The second wife of Julius Caesar, Pompeia, hosted at her home the festival of the Bona Dea in 62 B.C., which was for women only. However, Publius Clodius Pulcher disguised himself as a woman, and joined the gala with the purposes of seducing Pompeia.
But guards caught him. At trial he was acquitted of a charge related to this.
But the incident ended the marriage of the target of his affection, as Julius Caesar declared, “My wife ought not even to be under suspicion.“
Judges, prosecutors and all other attorneys have adopted this standard of being above the appearance of impropriety because of all branches of government, the judiciary is the most dependent on trust and public confidence.
Which explains why Kanawha Circuit Judge Duke Bloom disqualified Kanawha County Prosecutor Mark Plants and the rest of his staff from prosecuting hundreds of cases involving allegations of child abuse and neglect, and violations of domestic protection orders.
The prosecutor is in a messy battle with his ex-wife, who claimed that he beat their son by whipping him with a belt. Plants also stands accused of violating a protective order by standing with his sons when he said he found them unsupervised in a retailer’s parking lot.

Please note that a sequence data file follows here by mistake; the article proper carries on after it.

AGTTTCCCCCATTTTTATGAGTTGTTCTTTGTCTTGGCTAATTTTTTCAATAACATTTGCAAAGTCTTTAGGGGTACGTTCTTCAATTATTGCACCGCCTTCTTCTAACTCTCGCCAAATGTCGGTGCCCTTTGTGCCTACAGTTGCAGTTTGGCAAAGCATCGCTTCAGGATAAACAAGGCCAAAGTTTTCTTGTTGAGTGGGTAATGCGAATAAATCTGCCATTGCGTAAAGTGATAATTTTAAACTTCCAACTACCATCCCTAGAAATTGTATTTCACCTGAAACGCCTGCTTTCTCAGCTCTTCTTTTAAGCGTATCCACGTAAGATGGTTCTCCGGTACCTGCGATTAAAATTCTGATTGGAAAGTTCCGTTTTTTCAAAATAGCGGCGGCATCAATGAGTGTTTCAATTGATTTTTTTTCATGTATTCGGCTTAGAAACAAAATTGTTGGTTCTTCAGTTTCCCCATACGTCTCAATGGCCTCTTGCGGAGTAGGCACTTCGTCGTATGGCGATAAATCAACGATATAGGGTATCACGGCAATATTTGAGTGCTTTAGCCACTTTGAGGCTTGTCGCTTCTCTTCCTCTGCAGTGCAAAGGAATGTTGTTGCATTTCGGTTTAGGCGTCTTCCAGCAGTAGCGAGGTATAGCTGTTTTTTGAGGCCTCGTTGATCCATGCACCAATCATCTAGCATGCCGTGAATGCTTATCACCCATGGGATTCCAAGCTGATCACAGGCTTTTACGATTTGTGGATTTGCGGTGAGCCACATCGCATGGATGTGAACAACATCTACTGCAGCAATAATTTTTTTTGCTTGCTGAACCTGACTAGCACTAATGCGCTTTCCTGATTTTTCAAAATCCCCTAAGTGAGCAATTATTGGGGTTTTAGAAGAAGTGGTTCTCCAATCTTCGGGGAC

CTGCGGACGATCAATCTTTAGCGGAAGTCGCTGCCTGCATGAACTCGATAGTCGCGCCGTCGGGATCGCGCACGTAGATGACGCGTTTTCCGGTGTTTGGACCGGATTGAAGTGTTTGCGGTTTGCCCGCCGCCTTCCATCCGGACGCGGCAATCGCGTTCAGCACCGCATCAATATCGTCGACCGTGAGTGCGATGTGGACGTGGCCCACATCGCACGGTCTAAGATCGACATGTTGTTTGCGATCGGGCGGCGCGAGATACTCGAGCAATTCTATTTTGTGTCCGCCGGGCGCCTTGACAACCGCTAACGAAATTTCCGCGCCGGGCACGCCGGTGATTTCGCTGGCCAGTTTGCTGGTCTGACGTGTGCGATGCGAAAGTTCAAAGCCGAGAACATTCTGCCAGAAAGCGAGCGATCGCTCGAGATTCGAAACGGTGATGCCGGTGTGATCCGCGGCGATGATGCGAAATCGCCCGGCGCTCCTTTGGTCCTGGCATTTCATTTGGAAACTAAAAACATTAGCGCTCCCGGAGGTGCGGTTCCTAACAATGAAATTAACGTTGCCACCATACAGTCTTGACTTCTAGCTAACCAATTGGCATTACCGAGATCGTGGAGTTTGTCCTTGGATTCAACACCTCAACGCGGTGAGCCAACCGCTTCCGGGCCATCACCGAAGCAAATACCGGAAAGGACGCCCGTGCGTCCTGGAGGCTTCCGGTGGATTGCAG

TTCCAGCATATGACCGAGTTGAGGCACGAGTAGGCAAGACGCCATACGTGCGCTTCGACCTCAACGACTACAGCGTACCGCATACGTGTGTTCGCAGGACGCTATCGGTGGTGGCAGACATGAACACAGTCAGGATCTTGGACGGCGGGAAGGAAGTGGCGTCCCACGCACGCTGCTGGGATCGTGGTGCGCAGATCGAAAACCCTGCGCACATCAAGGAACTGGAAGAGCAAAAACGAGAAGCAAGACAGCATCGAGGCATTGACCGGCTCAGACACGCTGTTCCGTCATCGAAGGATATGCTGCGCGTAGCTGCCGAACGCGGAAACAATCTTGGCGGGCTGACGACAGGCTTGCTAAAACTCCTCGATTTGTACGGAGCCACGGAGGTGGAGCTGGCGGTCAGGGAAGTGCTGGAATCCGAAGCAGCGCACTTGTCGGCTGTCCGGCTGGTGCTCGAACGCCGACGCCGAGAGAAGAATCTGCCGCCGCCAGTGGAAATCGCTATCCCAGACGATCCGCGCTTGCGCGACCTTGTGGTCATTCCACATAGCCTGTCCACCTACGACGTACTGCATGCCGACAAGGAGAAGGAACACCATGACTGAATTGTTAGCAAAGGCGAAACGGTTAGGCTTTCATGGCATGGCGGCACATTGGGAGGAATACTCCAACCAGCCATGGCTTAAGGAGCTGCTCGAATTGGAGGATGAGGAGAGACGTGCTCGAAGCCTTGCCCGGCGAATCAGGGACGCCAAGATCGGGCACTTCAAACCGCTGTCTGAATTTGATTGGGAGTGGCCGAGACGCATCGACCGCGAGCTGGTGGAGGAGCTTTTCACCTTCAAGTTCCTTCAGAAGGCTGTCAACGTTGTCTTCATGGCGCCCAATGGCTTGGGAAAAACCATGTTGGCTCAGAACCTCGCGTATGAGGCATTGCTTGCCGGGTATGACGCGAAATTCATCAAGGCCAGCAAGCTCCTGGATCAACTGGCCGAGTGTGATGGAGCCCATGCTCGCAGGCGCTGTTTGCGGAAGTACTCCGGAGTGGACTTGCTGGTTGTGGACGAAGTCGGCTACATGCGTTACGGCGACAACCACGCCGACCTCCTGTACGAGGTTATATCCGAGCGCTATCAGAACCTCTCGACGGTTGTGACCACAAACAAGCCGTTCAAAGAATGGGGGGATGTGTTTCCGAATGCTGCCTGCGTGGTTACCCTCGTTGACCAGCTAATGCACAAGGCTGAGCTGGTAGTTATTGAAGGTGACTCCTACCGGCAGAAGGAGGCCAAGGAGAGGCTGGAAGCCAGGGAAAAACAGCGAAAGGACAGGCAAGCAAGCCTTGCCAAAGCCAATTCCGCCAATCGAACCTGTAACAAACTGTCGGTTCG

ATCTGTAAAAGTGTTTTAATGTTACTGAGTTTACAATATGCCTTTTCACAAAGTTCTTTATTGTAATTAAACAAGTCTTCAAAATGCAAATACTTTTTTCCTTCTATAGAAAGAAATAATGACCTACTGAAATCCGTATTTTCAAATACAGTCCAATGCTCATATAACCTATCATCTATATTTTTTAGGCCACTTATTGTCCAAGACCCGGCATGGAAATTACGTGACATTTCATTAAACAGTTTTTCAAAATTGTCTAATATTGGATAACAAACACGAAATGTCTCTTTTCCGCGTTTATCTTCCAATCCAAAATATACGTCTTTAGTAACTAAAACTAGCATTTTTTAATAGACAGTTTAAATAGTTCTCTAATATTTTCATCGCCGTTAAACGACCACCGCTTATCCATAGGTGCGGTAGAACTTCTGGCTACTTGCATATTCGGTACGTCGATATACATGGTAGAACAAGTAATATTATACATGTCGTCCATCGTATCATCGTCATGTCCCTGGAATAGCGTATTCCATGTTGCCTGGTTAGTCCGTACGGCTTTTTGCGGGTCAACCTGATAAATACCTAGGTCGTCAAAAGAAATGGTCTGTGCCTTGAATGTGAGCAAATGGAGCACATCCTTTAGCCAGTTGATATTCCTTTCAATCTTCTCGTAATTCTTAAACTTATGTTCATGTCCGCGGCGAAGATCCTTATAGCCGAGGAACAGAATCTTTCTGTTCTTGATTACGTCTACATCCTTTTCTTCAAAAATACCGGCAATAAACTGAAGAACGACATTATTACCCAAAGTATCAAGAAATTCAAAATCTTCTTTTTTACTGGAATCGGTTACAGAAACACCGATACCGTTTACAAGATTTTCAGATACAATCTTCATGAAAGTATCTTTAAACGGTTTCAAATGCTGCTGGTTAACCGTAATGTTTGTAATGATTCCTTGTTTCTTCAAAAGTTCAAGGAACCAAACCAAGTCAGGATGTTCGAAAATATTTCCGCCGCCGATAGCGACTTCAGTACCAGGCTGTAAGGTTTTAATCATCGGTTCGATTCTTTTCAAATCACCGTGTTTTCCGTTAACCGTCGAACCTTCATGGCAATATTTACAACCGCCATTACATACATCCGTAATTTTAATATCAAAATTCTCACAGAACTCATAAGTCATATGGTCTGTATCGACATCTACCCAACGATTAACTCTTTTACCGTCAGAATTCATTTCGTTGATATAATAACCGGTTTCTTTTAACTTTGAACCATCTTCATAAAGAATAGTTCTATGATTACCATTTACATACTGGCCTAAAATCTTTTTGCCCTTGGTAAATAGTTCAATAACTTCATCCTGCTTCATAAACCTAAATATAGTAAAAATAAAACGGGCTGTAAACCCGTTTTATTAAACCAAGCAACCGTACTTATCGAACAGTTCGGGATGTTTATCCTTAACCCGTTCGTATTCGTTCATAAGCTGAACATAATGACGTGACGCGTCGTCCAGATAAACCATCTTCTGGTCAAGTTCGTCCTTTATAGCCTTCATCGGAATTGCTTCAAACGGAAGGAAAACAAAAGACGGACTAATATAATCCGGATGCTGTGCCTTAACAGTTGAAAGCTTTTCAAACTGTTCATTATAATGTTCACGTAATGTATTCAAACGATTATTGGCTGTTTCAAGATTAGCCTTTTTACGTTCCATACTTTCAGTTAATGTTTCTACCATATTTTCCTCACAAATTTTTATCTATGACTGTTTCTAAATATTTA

The city of Charleston and the state Office of Disciplinary Counsel sought to have Plants and his office removed from these cases. After hearing both sides, Bloom made his decision.
“It is in the public’s interest that child abuse and neglect, violent crimes against children by their parent, guardian, or custodian, and criminal violations of protective orders be prosecuted impartially without any appearance of impropriety,” Judge Bloom wrote.
The lesson of Caesar’s domestic situation 2,086 years ago still applies. Under our court system, we presume Plants, like Clodius, is innocent unless proven guilty.
But as an attorney, he must be like Caesar’s wife and be beyond suspicion. Judge Bloom took care of that.
Fortunately for the county, Judge Bloom had a good lawyer available to take over the cases. The prosecutions are in the capable hands of Don Morris, a retired assistant prosecutor, and his team of lawyers.